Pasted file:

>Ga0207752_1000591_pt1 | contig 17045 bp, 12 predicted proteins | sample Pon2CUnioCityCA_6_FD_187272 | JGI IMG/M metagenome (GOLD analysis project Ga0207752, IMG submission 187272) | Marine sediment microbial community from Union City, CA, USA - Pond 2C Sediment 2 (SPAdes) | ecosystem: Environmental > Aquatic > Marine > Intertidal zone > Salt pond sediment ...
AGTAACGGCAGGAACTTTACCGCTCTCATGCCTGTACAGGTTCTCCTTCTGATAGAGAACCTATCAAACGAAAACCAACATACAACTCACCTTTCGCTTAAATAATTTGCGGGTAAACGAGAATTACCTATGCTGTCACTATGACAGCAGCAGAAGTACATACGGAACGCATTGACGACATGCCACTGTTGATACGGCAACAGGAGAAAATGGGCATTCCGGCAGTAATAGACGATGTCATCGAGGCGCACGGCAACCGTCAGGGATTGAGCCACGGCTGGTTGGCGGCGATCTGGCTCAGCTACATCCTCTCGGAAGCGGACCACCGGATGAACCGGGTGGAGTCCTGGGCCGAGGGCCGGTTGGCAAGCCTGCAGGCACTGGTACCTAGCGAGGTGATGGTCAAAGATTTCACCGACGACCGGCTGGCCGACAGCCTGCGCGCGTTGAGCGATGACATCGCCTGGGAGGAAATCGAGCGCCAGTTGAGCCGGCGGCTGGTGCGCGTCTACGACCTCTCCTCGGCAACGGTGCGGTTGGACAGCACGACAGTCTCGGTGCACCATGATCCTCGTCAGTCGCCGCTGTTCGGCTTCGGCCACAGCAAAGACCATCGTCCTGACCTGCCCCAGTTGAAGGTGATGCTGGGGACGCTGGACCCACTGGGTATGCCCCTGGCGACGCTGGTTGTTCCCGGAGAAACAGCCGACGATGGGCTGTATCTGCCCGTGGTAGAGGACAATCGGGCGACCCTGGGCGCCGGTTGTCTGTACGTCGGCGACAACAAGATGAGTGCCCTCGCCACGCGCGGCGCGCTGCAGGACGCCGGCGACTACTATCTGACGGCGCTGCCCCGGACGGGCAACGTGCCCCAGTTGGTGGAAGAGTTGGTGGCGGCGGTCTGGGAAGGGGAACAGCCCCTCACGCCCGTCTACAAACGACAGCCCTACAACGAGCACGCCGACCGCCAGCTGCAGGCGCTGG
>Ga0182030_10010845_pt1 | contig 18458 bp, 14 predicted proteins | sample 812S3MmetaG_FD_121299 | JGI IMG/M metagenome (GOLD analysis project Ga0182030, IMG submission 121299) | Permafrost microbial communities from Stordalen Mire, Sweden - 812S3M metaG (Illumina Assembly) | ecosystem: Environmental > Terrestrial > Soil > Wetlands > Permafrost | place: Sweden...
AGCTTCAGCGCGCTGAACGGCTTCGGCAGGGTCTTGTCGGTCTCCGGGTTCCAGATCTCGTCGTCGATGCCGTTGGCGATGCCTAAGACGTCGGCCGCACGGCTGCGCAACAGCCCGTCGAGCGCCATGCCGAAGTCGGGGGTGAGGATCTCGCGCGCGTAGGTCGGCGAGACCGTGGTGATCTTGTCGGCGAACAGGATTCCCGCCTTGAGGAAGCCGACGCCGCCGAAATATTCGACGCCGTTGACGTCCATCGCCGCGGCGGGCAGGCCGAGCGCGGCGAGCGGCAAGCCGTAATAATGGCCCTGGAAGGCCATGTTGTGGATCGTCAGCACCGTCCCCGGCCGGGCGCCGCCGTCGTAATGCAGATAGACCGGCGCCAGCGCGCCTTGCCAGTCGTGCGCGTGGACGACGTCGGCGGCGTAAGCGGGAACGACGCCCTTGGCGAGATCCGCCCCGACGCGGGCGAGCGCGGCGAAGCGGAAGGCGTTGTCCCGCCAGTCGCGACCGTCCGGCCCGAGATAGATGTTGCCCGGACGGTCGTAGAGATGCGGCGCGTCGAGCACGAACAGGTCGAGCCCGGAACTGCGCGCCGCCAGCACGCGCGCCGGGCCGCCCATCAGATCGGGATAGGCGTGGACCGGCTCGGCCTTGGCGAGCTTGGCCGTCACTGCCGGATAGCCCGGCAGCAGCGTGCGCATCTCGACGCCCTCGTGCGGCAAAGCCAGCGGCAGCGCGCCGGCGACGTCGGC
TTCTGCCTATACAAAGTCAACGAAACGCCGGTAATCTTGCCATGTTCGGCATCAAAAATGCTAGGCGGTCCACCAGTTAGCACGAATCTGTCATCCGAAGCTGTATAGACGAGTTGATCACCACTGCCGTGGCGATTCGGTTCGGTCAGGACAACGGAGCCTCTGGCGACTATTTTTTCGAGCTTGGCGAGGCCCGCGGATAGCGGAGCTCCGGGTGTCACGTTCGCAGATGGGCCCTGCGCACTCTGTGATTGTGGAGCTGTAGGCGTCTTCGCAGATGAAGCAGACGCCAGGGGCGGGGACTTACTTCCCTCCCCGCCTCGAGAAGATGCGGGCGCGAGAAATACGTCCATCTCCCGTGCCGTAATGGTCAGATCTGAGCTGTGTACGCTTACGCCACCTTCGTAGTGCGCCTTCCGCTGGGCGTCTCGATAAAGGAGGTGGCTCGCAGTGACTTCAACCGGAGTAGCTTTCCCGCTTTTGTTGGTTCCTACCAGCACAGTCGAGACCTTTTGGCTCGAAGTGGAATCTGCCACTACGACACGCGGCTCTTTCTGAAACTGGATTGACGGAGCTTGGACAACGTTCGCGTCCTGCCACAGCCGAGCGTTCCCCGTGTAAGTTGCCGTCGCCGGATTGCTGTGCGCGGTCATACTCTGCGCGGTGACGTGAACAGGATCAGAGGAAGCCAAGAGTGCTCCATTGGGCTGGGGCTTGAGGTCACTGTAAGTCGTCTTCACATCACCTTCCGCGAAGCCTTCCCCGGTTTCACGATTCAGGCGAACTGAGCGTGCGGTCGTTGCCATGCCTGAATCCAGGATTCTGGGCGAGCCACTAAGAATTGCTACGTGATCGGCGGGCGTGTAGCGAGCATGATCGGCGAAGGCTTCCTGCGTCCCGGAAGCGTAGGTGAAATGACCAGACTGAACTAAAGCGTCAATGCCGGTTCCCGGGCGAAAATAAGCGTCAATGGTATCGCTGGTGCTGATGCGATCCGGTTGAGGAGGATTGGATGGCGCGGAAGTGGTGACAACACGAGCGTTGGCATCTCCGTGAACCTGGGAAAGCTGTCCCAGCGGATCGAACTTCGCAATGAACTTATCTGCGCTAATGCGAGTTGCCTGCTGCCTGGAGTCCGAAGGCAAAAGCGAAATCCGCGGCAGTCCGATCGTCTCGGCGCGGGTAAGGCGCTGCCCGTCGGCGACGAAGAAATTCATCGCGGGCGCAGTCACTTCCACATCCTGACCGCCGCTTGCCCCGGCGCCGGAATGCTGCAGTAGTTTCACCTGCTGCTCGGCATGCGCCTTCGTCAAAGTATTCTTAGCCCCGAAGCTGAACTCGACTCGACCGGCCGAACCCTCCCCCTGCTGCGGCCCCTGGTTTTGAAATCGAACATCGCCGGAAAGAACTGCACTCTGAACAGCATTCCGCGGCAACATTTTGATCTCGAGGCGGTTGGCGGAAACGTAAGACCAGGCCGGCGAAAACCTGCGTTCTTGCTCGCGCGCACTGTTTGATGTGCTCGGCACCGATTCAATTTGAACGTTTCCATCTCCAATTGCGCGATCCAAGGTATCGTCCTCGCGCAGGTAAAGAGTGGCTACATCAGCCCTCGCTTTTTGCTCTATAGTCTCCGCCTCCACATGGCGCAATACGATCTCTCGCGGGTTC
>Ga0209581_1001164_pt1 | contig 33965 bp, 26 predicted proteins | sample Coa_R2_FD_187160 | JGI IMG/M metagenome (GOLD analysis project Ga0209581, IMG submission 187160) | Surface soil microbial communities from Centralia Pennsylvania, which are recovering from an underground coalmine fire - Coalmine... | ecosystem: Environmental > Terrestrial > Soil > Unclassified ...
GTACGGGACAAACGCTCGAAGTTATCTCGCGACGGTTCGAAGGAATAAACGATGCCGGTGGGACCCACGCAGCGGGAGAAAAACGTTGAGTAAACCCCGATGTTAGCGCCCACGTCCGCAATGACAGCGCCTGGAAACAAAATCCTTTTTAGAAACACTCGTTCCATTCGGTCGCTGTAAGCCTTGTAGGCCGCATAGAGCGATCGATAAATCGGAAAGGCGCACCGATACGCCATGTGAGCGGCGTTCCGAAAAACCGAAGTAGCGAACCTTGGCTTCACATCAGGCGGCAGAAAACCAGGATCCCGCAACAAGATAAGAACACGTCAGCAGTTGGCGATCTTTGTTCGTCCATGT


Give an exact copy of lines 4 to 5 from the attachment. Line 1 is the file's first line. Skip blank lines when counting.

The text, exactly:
AGCTTCAGCGCGCTGAACGGCTTCGGCAGGGTCTTGTCGGTCTCCGGGTTCCAGATCTCGTCGTCGATGCCGTTGGCGATGCCTAAGACGTCGGCCGCACGGCTGCGCAACAGCCCGTCGAGCGCCATGCCGAAGTCGGGGGTGAGGATCTCGCGCGCGTAGGTCGGCGAGACCGTGGTGATCTTGTCGGCGAACAGGATTCCCGCCTTGAGGAAGCCGACGCCGCCGAAATATTCGACGCCGTTGACGTCCATCGCCGCGGCGGGCAGGCCGAGCGCGGCGAGCGGCAAGCCGTAATAATGGCCCTGGAAGGCCATGTTGTGGATCGTCAGCACCGTCCCCGGCCGGGCGCCGCCGTCGTAATGCAGATAGACCGGCGCCAGCGCGCCTTGCCAGTCGTGCGCGTGGACGACGTCGGCGGCGTAAGCGGGAACGACGCCCTTGGCGAGATCCGCCCCGACGCGGGCGAGCGCGGCGAAGCGGAAGGCGTTGTCCCGCCAGTCGCGACCGTCCGGCCCGAGATAGATGTTGCCCGGACGGTCGTAGAGATGCGGCGCGTCGAGCACGAACAGGTCGAGCCCGGAACTGCGCGCCGCCAGCACGCGCGCCGGGCCGCCCATCAGATCGGGATAGGCGTGGACCGGCTCGGCCTTGGCGAGCTTGGCCGTCACTGCCGGATAGCCCGGCAGCAGCGTGCGCATCTCGACGCCCTCGTGCGGCAAAGCCAGCGGCAGCGCGCCGGCGACGTCGGC
TTCTGCCTATACAAAGTCAACGAAACGCCGGTAATCTTGCCATGTTCGGCATCAAAAATGCTAGGCGGTCCACCAGTTAGCACGAATCTGTCATCCGAAGCTGTATAGACGAGTTGATCACCACTGCCGTGGCGATTCGGTTCGGTCAGGACAACGGAGCCTCTGGCGACTATTTTTTCGAGCTTGGCGAGGCCCGCGGATAGCGGAGCTCCGGGTGTCACGTTCGCAGATGGGCCCTGCGCACTCTGTGATTGTGGAGCTGTAGGCGTCTTCGCAGATGAAGCAGACGCCAGGGGCGGGGACTTACTTCCCTCCCCGCCTCGAGAAGATGCGGGCGCGAGAAATACGTCCATCTCCCGTGCCGTAATGGTCAGATCTGAGCTGTGTACGCTTACGCCACCTTCGTAGTGCGCCTTCCGCTGGGCGTCTCGATAAAGGAGGTGGCTCGCAGTGACTTCAACCGGAGTAGCTTTCCCGCTTTTGTTGGTTCCTACCAGCACAGTCGAGACCTTTTGGCTCGAAGTGGAATCTGCCACTACGACACGCGGCTCTTTCTGAAACTGGATTGACGGAGCTTGGACAACGTTCGCGTCCTGCCACAGCCGAGCGTTCCCCGTGTAAGTTGCCGTCGCCGGATTGCTGTGCGCGGTCATACTCTGCGCGGTGACGTGAACAGGATCAGAGGAAGCCAAGAGTGCTCCATTGGGCTGGGGCTTGAGGTCACTGTAAGTCGTCTTCACATCACCTTCCGCGAAGCCTTCCCCGGTTTCACGATTCAGGCGAACTGAGCGTGCGGTCGTTGCCATGCCTGAATCCAGGATTCTGGGCGAGCCACTAAGAATTGCTACGTGATCGGCGGGCGTGTAGCGAGCATGATCGGCGAAGGCTTCCTGCGTCCCGGAAGCGTAGGTGAAATGACCAGACTGAACTAAAGCGTCAATGCCGGTTCCCGGGCGAAAATAAGCGTCAATGGTATCGCTGGTGCTGATGCGATCCGGTTGAGGAGGATTGGATGGCGCGGAAGTGGTGACAACACGAGCGTTGGCATCTCCGTGAACCTGGGAAAGCTGTCCCAGCGGATCGAACTTCGCAATGAACTTATCTGCGCTAATGCGAGTTGCCTGCTGCCTGGAGTCCGAAGGCAAAAGCGAAATCCGCGGCAGTCCGATCGTCTCGGCGCGGGTAAGGCGCTGCCCGTCGGCGACGAAGAAATTCATCGCGGGCGCAGTCACTTCCACATCCTGACCGCCGCTTGCCCCGGCGCCGGAATGCTGCAGTAGTTTCACCTGCTGCTCGGCATGCGCCTTCGTCAAAGTATTCTTAGCCCCGAAGCTGAACTCGACTCGACCGGCCGAACCCTCCCCCTGCTGCGGCCCCTGGTTTTGAAATCGAACATCGCCGGAAAGAACTGCACTCTGAACAGCATTCCGCGGCAACATTTTGATCTCGAGGCGGTTGGCGGAAACGTAAGACCAGGCCGGCGAAAACCTGCGTTCTTGCTCGCGCGCACTGTTTGATGTGCTCGGCACCGATTCAATTTGAACGTTTCCATCTCCAATTGCGCGATCCAAGGTATCGTCCTCGCGCAGGTAAAGAGTGGCTACATCAGCCCTCGCTTTTTGCTCTATAGTCTCCGCCTCCACATGGCGCAATACGATCTCTCGCGGGTTC